Whimsy: May 2005 Archives

Star Wars III roundup

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Commentary from around the Internet about the final movie in the "Star Wars" series:

Albert Greenland, guest-writing at The Galvin Opinion, says that Star Wars is great art because of the truth it tells about human nature, about sin and redemption:

...the genius of Star Wars is that it somehow manages to explain why we sin and what sin does to us. Graham Greene once wrote that "love makes more mistakes than hate does." In that light, the fall of Anakin related to the fact that he loved too much. And that love, combined with a few of the deadly sins, especially "pride," was the witch's brew which Anakin willingly drunk....

Three years ago, after the release of Episode II, Jonathan V. Last made "The Case for the Empire," arguing that "[t]he deep lesson of Star Wars is that the Empire is good."
He updates that perspective for Episode III with a commentary on NPR: "A Flawed Despot is Better than a Smug Jedi." Money quote: "You can bet Lord Vader makes the trains run on time." His review of Episode III for the Weekly Standard is here. (Hat tip for this and the following item to Galley Slaves, to which Last is a contributor.)

More contrarian views of the Jedi and the Sith:

Orson Scott Card: "The Jedi may claim to be in favor of democracy, but in fact they function as a ruling elite, making their decisions among themselves. They occasionally submit to the authority of the legislature, and they seem to respect the rule of law, though whose law itís hard to say. By and large, however, they decide among themselves what theyíre going to do and when itís OK to break the law and defy the civilian authority."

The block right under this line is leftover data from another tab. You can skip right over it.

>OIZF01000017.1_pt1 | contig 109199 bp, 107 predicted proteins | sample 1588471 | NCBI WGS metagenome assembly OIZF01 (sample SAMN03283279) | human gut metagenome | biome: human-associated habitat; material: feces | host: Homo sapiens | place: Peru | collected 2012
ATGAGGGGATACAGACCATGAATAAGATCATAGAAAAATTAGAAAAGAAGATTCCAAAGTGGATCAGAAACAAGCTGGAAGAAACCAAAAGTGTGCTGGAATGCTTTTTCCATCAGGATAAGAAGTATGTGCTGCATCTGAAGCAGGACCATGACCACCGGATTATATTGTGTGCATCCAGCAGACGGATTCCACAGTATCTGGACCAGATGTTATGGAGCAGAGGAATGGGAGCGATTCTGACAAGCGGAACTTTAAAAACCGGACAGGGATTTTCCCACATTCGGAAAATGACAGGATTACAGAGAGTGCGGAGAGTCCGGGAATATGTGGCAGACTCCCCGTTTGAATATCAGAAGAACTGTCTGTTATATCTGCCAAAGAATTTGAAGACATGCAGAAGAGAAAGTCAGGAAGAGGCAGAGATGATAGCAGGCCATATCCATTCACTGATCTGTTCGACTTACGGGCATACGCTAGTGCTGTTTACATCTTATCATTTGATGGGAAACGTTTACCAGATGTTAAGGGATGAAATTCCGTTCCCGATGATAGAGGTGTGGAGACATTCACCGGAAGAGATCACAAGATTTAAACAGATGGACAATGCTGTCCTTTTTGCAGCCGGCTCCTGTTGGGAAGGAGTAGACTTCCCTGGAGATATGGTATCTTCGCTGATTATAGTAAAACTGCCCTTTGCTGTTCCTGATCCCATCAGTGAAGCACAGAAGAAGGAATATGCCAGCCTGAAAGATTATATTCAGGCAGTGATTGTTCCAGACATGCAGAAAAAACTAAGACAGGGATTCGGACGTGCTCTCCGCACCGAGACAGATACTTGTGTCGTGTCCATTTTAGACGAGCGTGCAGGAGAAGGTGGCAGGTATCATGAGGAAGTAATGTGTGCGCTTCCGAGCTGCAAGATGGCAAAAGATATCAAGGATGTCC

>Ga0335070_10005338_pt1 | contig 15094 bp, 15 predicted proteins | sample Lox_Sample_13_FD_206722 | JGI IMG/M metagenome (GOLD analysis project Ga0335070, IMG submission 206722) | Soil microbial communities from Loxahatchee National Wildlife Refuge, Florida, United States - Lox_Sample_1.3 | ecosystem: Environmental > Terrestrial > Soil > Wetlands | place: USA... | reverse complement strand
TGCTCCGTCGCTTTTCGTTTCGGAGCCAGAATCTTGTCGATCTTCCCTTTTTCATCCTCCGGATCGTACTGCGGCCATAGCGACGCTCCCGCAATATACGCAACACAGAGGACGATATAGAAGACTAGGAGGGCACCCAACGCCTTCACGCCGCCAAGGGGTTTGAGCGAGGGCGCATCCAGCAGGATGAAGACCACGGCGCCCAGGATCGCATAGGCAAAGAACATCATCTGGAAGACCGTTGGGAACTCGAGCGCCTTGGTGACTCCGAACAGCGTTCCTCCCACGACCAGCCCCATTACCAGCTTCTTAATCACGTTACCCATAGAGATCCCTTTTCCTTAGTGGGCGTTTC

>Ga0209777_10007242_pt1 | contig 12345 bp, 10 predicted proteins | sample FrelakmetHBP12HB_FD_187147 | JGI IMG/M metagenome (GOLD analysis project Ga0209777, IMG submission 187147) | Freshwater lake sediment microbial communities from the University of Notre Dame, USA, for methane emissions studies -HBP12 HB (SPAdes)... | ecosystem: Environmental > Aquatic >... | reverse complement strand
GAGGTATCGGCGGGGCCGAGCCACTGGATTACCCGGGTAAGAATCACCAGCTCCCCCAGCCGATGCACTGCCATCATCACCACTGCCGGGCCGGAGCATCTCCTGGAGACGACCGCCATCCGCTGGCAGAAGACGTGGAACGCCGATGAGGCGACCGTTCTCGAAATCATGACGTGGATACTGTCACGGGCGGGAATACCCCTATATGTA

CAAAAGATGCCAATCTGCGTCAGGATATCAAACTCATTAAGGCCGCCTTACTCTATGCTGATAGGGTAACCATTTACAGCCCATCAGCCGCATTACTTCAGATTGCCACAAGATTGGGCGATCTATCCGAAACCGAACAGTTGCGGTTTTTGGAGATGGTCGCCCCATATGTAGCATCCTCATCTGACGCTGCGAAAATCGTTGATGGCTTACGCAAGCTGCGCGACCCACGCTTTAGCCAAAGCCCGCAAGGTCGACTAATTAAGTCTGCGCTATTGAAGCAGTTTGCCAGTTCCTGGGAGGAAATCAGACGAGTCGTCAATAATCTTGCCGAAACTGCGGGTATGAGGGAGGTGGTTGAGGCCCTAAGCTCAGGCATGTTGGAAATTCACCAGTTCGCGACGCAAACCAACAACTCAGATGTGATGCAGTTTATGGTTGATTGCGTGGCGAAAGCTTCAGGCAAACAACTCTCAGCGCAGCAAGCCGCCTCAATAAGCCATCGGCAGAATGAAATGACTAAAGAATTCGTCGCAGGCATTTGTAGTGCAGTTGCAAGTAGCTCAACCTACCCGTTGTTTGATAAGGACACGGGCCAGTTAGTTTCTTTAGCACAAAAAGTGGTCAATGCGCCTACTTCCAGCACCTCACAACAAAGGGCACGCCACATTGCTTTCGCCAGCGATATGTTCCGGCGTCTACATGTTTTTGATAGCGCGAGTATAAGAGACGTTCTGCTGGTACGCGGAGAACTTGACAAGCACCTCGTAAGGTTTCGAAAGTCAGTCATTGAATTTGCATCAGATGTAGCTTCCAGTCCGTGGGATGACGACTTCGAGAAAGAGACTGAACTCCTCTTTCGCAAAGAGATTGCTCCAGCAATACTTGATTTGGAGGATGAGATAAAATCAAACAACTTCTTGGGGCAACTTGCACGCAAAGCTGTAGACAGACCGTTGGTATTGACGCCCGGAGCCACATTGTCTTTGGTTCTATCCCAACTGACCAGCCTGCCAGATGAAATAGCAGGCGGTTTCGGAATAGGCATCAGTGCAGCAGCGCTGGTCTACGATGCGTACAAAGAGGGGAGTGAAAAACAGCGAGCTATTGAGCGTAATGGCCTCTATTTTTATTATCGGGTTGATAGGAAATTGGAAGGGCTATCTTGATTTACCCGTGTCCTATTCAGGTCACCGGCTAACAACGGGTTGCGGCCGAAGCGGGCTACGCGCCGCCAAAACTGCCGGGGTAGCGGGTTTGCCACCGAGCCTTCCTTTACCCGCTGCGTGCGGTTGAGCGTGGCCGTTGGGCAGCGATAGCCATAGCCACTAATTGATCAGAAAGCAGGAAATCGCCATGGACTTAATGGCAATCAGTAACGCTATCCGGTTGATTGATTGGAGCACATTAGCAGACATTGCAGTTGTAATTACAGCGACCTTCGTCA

Julian Sanchez on Hit and Run makes the case for allowing the separatists to secede peacefully.

Sanchez links to Tyler Cowen, who says of the Jedi, "Aren't they a kind of out-of-control Supreme Court, not even requiring Senate approval (with or without filibuster), and heavily armed at that? As I understand it, they vote each other into the office, have license to kill, and seek to control galactic affairs. Talk about unaccountable power used toward secret and mysterious ends."

Finally, Ace of Spades links to video of Triumph the Insult Comic Dog working the crowd of costumed Star Wars fans waiting to get into the first showing on opening night of Episode II. A bit blue, but Ace says it's "maybe the funniest thing ever shown on Conan O'Brien."